The Brink’s-Mat hold-up: The biggest gold robbery Daring Heist That Stunned Britain.

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BBC’s upcoming series, The Gold, has already caught the attention of viewers with its all-star cast and captivating heist-themed plot. But what many may not know is that the show is based on a real-life crime that shocked the nation: the Brink’s-Mat robbery. This notorious heist involved the theft of a staggering £26m worth of gold and uncut diamonds from a London bank, and despite its high-profile nature, only three individuals were ever jailed for it, with most of the money never being recovered. With the TV show set to tell the full story, here’s everything you need to know about this infamous crime that arguably still impacts the world of crime to this day.

The notorious Brink’s-Mat heist, considered one of the biggest in British history, took place on November 26th, 1983 at the Heathrow International Trading Estate in London. The daring raid saw six brazen thieves break into Unit 7 of the warehouse, which was operated by Brink’s-Mat, a joint venture between US security firm Brink’s and London-based company MAT Transport.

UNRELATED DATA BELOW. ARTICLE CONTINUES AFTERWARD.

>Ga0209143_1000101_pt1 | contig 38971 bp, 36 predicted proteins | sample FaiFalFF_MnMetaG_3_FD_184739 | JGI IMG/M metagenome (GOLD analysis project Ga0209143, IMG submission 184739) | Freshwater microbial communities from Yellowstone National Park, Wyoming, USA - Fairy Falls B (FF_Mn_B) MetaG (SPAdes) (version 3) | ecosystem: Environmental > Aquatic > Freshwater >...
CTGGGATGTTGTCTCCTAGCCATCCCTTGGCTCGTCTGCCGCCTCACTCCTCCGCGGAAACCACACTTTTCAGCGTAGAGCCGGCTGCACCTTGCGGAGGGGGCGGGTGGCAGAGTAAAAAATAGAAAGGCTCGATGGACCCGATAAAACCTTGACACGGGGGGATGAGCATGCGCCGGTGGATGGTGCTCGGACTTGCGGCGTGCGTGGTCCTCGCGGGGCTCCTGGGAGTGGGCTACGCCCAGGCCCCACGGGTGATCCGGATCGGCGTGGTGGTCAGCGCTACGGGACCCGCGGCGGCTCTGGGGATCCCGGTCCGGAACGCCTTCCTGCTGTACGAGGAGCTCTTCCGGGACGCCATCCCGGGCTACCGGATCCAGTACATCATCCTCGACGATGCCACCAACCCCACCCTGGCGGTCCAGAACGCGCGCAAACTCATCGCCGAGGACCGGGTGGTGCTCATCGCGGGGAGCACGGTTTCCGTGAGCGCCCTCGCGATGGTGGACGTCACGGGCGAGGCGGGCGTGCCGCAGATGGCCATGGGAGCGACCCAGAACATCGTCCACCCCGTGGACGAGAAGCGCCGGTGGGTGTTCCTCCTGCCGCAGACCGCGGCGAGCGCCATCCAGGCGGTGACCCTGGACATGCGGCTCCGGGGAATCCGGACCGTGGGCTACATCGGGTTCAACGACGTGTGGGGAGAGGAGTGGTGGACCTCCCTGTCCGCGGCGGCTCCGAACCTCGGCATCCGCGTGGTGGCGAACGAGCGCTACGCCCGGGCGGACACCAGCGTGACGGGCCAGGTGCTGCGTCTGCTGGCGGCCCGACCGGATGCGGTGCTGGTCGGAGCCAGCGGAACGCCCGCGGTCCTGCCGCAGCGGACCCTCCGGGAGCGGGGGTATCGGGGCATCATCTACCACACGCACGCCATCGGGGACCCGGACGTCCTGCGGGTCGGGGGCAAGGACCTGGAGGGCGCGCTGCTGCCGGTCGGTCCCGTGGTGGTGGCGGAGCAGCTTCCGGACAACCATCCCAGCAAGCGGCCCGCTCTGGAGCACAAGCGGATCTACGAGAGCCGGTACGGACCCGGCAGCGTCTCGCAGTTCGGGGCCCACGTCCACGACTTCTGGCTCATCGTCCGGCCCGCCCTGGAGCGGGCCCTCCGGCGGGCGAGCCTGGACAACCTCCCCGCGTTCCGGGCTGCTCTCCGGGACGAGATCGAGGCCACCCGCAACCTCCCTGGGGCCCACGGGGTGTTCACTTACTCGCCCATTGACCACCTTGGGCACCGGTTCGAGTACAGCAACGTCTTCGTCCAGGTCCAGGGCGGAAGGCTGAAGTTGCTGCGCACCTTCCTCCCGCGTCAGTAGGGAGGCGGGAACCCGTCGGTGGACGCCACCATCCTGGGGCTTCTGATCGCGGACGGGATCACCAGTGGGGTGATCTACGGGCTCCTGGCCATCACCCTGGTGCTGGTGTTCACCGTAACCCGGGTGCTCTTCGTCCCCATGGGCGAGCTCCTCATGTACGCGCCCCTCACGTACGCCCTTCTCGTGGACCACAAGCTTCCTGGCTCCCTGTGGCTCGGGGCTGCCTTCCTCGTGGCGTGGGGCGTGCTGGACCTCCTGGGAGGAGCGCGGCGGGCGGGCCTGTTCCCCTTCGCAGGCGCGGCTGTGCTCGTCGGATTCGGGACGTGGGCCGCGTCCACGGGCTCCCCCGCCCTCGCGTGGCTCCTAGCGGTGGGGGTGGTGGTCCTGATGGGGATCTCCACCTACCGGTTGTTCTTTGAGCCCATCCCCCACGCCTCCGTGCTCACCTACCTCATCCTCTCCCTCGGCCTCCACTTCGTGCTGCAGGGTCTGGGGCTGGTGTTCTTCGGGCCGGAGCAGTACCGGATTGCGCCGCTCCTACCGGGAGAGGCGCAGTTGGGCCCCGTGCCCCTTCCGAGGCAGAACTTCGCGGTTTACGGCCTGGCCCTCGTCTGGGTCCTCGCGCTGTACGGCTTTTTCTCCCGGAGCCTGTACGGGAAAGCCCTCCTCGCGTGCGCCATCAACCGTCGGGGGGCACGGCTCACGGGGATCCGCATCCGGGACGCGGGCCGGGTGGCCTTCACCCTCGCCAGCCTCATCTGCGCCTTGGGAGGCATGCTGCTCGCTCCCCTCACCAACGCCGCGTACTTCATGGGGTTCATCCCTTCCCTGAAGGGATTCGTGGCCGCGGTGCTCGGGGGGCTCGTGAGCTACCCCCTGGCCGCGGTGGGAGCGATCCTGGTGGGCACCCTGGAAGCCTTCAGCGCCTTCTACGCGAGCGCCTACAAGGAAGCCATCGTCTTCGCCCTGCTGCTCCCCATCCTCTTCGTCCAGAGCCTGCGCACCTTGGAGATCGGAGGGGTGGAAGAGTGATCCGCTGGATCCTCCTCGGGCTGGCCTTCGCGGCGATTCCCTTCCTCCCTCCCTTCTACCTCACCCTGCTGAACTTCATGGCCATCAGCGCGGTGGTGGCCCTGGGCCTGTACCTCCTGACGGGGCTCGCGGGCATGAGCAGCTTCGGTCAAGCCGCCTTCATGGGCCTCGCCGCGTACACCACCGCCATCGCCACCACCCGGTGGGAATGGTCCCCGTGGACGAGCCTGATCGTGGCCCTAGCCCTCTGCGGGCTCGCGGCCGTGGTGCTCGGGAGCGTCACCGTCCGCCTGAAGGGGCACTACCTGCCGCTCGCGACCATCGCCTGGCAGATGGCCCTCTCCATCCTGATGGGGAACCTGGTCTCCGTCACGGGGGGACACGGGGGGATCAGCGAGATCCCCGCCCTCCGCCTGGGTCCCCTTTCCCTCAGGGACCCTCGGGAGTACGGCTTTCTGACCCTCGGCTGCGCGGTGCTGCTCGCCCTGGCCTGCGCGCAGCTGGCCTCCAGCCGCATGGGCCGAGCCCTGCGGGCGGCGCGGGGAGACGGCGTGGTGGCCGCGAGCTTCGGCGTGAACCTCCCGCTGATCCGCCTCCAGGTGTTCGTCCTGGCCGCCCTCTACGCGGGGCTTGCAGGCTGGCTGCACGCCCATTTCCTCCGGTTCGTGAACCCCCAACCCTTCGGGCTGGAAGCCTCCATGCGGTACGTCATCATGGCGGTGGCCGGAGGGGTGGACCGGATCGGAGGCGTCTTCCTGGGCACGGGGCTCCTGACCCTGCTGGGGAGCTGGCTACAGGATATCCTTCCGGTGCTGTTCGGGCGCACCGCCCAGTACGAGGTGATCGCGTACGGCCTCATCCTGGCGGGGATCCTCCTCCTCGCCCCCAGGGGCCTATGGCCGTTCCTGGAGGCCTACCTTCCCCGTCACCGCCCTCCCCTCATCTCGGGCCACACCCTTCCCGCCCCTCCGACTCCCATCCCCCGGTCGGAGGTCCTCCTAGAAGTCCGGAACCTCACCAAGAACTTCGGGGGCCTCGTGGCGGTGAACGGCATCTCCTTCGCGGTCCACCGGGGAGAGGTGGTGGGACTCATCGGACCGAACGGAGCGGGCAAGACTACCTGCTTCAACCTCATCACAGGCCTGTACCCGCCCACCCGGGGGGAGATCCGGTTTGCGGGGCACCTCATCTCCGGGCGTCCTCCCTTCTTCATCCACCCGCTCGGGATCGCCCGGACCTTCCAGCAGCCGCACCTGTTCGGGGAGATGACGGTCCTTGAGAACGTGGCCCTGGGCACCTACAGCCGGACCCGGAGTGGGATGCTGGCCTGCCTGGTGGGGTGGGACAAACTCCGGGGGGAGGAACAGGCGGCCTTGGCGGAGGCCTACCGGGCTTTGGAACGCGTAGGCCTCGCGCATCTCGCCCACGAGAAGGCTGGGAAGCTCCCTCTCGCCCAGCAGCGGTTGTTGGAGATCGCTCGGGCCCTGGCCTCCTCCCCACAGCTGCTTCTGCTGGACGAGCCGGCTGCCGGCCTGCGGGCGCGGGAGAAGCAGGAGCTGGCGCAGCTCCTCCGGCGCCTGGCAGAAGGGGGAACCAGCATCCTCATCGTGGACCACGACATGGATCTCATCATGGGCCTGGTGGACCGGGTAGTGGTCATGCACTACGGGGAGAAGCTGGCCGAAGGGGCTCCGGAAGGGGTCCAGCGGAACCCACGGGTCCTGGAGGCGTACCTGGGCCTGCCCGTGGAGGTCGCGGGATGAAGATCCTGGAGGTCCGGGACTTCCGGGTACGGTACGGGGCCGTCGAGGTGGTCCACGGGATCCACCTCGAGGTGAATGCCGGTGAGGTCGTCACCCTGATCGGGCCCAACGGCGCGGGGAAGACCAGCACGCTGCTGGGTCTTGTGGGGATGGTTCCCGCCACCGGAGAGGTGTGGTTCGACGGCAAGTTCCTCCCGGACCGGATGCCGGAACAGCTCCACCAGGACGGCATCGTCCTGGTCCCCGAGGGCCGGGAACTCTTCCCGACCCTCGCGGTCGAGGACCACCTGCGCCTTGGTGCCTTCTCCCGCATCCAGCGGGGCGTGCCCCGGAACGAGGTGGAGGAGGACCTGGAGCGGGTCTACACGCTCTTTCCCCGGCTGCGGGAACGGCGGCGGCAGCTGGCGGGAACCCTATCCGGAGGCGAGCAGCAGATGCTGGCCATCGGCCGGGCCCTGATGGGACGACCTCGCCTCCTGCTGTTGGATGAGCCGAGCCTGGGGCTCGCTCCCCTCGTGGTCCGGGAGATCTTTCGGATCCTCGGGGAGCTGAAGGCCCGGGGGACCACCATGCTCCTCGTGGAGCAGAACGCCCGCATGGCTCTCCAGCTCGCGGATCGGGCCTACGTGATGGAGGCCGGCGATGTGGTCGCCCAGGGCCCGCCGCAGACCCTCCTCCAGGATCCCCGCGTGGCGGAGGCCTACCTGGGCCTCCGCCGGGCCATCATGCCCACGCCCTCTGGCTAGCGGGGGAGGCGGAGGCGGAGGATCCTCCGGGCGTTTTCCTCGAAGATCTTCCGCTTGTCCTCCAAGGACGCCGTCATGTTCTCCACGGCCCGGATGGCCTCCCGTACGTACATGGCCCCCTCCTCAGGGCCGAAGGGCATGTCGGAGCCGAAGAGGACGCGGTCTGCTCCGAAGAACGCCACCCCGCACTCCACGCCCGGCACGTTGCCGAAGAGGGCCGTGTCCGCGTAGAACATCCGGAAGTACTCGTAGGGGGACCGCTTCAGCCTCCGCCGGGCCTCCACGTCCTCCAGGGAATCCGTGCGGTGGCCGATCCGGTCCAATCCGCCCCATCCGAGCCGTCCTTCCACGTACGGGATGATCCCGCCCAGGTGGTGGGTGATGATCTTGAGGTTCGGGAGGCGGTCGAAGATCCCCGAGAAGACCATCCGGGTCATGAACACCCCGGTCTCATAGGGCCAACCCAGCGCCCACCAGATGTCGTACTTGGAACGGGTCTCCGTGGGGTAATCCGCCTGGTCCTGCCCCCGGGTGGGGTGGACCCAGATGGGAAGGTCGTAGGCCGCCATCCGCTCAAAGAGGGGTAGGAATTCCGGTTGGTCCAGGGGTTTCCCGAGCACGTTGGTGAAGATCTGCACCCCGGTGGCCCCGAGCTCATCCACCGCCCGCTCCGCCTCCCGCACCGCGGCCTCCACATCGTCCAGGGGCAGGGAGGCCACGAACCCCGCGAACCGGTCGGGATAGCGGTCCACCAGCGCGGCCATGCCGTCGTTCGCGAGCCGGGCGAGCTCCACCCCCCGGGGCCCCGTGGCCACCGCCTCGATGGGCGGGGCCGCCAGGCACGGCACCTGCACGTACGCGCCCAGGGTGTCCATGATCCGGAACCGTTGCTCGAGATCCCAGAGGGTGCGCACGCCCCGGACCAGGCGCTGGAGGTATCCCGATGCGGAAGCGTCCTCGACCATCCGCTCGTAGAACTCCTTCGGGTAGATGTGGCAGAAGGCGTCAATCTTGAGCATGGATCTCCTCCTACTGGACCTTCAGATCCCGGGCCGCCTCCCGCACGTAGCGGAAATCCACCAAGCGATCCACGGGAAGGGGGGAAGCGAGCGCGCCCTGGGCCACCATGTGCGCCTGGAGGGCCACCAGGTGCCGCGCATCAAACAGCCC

The same amount of gold would be worth about 250 million pounds at today’s prices, not 500 million like it said at the beginning of the documentary. It’s easier to do a calculation on the UK pound sterling, which means £26 million would be about £78 million in todays money.

Under the cover of darkness, the robbers forced their way into the facility with the help of security guard Anthony Black, who was later found to be complicit in the crime. Once inside, the gang doused the staff with petrol and threatened them with a lit match, demanding access to the vault’s combination numbers.

Their initial plan was to make off with £1 million, but to their surprise, they discovered a staggering three tonnes of pure gold bullion, worth £26 million (equivalent to £93.3 million in 2021), outside the main vault. The gold, which belonged to Johnson Matthey Bankers Ltd, had been stored at the warehouse overnight and was due to be shipped to Hong Kong the following day.